In some cases, you may be in a higher tax bracket when you withdraw the money than when you're in retirement, which can significantly increase the amount of taxes you'll have to pay once you do withdraw. Additionally, by taking your money out early, you're preventing it from growing and multiplying, which is one of the main reasons to contribute to a 401(k) plan. While the reward may initially seem worth it, by the time you get to retirement, these funds will most likely be missed. Ultimately, the longer your money sits in a 401(k), the more it will compound.

A $10,000 withdrawal as 30 year old could cost you over $280,000 by the time you retire.

We always work with our clients to establish a solid foundation of personal finance fundamentals. Saving early and often, even a small amount, is crucial to long term success. When working with clients and taking them through the Dream Financial Planning Process ™, we work to optimize their budget and establish an emergency fund so they can handle unexpected expenses. We never recommend withdrawing money from a 401k unless it's a last resort or to possibly buy a home. 

For example, let's say you're a 30-year-old that is contemplating withdrawing $10,000 from your 401k or IRA (Individual Retirement Account). If you don't qualify for an exemption that $10,000 is going to be approximately $7,000 after taxes and penalties depending on your tax rate. 

You plan to retire at 65 years old, so you have a 35-year time horizon. $10,000 invested for 35 years, earning 10% per year, which happens to be the long-term return of the stock market as defined by the S&P 500 index, comes out to approximately $281,000. 

Early Withdrawal Exceptions

While there are exceptions to early withdrawal, it's important to note that your withdrawal will still be counted as taxable ordinary income. However, if you meet one or more of the below exceptions, you will not have a 10 percent penalty to pay in addition to the taxes.

As always, make sure to read your own individual plan's requirements, as not every 401(k) plan follows the same rules.

You may be able to withdraw from your 401(k) early with minimal consequences if:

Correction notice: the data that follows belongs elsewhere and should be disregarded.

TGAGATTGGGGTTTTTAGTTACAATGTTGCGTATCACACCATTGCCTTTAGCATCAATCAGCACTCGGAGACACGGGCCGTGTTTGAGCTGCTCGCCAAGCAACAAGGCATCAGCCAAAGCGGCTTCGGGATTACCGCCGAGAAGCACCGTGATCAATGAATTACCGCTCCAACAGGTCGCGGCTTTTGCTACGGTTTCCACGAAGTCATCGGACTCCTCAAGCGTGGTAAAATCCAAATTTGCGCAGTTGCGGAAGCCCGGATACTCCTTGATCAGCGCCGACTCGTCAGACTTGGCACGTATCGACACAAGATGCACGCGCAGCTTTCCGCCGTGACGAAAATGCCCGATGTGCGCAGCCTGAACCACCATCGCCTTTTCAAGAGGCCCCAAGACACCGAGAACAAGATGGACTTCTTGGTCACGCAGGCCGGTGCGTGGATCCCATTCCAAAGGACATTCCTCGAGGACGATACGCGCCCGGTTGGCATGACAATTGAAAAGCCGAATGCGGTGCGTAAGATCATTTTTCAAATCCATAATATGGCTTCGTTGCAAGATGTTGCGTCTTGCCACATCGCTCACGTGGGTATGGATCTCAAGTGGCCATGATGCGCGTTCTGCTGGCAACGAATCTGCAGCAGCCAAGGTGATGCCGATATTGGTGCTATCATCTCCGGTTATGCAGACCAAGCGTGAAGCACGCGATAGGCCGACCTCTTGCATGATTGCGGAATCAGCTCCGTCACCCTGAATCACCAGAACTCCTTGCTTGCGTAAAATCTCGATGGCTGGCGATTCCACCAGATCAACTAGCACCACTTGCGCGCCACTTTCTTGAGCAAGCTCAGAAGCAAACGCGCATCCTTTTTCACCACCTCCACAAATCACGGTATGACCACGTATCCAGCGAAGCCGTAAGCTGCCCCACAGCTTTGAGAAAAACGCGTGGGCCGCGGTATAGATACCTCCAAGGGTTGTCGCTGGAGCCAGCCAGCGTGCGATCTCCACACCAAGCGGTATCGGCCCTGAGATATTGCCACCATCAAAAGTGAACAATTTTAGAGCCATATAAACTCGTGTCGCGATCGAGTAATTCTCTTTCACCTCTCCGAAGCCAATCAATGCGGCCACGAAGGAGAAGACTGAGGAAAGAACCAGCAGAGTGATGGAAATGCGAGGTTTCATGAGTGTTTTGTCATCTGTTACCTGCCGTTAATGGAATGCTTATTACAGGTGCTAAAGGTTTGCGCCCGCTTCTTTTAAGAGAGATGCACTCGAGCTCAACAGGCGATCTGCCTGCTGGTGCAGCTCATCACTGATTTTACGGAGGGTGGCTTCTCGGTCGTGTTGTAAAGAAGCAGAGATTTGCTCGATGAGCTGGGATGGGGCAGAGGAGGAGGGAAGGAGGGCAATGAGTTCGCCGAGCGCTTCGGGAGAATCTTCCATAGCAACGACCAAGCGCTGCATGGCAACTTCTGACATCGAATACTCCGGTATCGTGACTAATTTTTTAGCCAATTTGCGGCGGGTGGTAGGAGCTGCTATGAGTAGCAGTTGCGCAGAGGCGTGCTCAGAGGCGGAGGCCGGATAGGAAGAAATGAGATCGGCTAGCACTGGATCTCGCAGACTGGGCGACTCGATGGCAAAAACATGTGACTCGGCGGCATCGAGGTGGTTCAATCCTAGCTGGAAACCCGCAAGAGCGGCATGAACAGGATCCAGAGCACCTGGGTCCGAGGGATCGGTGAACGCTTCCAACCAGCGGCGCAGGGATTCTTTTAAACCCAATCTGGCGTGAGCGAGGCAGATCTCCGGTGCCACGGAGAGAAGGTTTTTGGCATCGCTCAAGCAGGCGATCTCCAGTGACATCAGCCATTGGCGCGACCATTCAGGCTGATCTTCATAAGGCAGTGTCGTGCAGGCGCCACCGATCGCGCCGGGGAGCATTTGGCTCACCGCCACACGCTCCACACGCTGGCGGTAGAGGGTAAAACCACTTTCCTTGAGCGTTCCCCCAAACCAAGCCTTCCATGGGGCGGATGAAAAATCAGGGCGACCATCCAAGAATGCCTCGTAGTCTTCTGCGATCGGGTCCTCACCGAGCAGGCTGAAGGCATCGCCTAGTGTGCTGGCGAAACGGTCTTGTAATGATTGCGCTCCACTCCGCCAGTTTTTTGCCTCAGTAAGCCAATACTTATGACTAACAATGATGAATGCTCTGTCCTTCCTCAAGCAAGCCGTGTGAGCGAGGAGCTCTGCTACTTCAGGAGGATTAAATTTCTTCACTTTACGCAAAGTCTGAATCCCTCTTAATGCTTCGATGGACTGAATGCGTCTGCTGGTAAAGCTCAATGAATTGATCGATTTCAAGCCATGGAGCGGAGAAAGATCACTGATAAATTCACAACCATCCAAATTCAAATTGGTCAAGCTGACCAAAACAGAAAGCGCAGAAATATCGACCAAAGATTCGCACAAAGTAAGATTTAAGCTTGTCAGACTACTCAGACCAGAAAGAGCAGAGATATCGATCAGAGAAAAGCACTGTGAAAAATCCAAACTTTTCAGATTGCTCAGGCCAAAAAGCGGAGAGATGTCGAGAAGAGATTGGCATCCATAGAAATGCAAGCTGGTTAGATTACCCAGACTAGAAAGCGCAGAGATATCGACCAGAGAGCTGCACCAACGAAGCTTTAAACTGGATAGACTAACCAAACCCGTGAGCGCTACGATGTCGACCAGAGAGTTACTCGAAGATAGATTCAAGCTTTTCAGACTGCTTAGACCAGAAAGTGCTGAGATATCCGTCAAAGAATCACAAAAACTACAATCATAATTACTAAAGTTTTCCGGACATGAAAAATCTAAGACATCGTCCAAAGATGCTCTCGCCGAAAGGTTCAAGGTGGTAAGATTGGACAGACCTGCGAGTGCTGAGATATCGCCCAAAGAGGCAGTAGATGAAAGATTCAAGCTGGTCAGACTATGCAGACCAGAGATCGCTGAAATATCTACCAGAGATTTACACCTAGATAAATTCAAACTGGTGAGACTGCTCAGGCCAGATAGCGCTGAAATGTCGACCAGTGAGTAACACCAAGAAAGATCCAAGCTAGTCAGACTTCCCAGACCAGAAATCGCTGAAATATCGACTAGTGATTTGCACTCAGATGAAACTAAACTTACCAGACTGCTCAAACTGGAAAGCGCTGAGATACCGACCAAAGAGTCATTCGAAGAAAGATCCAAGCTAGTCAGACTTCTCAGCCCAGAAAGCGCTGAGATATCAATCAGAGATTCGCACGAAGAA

• You have a disability. 
  • You were fired from your job when you were 55 or older.
  • You have significant medical expenses.
  • You have a qualified domestic relations order.

Roth 401k

A Roth 401k is a retirement plan where you make contributions on an after-tax basis compared to a traditional 401k, where contributions are made on a pre-tax basis. The contribution limit is $19,000 for 2019 or $25,000 if you are age 50 or older. 

The downside of Roth 401(k) contributions is they don't reduce your current taxable income. However, the primary advantage of a Roth 401k is that earnings and employee contributions are tax and penalty-free on withdrawal if the account owner is at least 59½ and has held their Roth 401(k) account for at least five years. The employer match of Roth 401(k) contributions will be taxed as ordinary income on withdrawal. Withdrawals can also be taken penalty-free if the account owner becomes disabled or by a beneficiary of the Roth 401(k) after the account owner's death.

Dream Financial Planning Process ™

Whether you're managing student loan debt, starting a business, or considering buying a house, the DREAM Financial Planning Process™ is tailored to your unique needs and goals as a young professional.

This process is catered specifically to those who have recently graduated from college or just recently began working at their first full-time job; this process focuses more on short-term goals while you grow and evolve in your personal and professional life. If you're looking for guidance on budgeting, student loans, rebalancing your 401k, or managing investments, please feel free to contact us for a 

Complimentary Consultation


10 Must-Know Facts About Refinancing Student Loans

The Surprising Student Debt Problem of High Earning Millennials

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1.   https://www.bls.gov/ncs/

2.   https://www2.census.gov/foia/records/GideonMitchell_AEA2017Jan.pdf

3.   https://www.cnbc.com/2018/08/21/millennials-and-early-401k-withdrawals.html